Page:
This Learning Institute set out to examine how to design health literacy curriculum for health care providers. We invited health care providers from every branch of health care service; curriculum developers in health care and adult basic education and literacy; ESL providers, administrators, policy makers and anyone with interest or expertise, to share promising practices and models, consider the challenges, and propose new directions for grounded health literacy curriculum for health care providers.
As interest built and individuals registered, community literacy providers wanted to broaden the focus to ask about curriculum for adult learners. The program reflects that wider range of interests.
We hope that presentations from the Institute will stimulate new thinking in many areas. Several discussions and projects have already been undertaken.
The Centre for Literacy is a charitable non-profit research, professional development and resource centre.Through publications and action-research projects, it bridges theory and practice to improve adult literacy practice and inform policy development. It provides opportunities for practitioners, researchers and policy-makers from across Canadaand abroad to meet and exchange as peers. The Centre has been a leader in health literacy since 1995.
Bow Valley College is a learner-centered organization that provides programs and services that are accessible, affordable and always evolving to meet the needs of adult learners and community. With the Centre for Quality Caregiving and its community-based adult literacy projects, BVC continually develops and builds upon innovative curriculum design and delivery and applied research, particularly in health and adult literacy.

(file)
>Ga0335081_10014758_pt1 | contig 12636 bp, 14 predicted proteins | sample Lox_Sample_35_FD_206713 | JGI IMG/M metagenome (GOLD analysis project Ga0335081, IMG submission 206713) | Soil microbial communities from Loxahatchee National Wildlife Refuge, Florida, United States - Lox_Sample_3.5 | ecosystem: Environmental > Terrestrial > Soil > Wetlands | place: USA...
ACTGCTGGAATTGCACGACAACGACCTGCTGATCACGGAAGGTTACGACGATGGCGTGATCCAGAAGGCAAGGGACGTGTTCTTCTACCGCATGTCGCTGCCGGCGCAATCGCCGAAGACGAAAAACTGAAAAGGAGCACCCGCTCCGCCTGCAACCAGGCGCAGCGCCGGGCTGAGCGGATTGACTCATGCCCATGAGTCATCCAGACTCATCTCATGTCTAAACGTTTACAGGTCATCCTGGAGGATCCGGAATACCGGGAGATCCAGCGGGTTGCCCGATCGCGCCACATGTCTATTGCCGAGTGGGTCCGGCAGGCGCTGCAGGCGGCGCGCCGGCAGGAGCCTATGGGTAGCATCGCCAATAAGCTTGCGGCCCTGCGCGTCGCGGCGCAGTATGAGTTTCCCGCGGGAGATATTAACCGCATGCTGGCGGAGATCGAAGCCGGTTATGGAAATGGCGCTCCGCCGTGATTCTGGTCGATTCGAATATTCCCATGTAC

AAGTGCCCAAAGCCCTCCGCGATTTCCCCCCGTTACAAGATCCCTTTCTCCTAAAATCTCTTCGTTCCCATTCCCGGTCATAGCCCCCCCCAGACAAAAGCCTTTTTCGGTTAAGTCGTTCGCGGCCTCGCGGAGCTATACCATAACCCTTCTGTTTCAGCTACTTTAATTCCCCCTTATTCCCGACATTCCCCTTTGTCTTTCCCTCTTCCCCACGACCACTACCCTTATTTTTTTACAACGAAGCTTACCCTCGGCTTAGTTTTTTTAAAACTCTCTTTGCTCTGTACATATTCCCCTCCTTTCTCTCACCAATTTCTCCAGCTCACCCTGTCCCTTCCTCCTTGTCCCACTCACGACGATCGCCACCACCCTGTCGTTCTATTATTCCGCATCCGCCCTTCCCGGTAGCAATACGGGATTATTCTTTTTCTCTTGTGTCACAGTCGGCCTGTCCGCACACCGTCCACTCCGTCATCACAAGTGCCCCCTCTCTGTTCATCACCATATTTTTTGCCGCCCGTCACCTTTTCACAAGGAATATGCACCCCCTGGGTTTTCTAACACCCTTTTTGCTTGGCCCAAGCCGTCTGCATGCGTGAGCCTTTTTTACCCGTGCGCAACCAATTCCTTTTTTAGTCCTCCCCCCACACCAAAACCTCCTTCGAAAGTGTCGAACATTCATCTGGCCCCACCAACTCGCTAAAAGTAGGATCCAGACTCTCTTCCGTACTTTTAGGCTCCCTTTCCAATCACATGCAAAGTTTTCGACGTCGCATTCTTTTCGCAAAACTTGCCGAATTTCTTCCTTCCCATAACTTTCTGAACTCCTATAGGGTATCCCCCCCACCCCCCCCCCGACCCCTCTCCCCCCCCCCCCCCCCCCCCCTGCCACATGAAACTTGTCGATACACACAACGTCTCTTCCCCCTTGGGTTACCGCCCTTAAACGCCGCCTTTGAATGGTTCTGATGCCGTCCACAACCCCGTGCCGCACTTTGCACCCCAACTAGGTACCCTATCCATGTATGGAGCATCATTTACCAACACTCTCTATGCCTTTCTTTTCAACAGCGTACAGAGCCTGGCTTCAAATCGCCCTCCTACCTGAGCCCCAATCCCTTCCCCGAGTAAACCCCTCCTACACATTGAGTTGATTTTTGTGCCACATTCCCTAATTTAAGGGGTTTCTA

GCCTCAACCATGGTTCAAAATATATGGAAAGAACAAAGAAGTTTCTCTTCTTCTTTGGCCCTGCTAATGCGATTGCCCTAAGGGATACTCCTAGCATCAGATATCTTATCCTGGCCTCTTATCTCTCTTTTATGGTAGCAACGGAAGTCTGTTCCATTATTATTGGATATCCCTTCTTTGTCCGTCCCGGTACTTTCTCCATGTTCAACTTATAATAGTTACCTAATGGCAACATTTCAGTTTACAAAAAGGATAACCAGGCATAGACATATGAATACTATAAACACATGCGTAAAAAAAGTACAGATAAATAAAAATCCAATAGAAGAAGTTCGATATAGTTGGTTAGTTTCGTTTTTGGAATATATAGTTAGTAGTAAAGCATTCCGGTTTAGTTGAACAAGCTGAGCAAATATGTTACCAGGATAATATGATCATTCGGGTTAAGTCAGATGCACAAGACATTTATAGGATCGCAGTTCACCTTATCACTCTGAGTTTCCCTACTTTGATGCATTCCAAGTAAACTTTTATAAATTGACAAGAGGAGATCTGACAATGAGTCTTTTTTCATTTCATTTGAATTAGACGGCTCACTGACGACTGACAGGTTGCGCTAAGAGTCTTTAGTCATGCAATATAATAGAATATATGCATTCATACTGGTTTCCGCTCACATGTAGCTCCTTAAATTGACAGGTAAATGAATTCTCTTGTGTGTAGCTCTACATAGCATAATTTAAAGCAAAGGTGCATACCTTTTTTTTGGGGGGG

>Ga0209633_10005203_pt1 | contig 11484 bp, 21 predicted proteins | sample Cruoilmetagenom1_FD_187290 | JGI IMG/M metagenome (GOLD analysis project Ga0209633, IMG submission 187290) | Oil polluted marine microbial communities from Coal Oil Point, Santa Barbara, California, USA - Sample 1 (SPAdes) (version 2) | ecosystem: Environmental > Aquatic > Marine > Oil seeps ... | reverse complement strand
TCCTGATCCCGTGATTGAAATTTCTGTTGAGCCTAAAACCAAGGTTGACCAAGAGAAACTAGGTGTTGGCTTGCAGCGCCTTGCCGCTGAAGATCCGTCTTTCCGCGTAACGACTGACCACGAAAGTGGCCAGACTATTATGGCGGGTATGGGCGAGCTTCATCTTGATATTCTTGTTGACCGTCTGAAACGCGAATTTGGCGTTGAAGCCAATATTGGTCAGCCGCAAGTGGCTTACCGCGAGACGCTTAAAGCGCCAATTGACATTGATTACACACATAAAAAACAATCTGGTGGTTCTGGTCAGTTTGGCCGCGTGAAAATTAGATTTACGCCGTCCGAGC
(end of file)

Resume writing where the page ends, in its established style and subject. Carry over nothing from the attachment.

Health and Learning Knowledge Centre of the Canadian Council on Learning (CCL) serves as a national network linking expertise about the vital connections between the learning and health of Canadians. CCL is an independent, non-profit corporation that promotes and supports research to improve all aspects of learning—across the country and across all walks of life. The Health and Learning Knowledge Centre is a 17-member consortium led by the Faculty of Education at the University of Victoria. It has a national advisory committee with more than 30 members from Canada’s health and learning communities.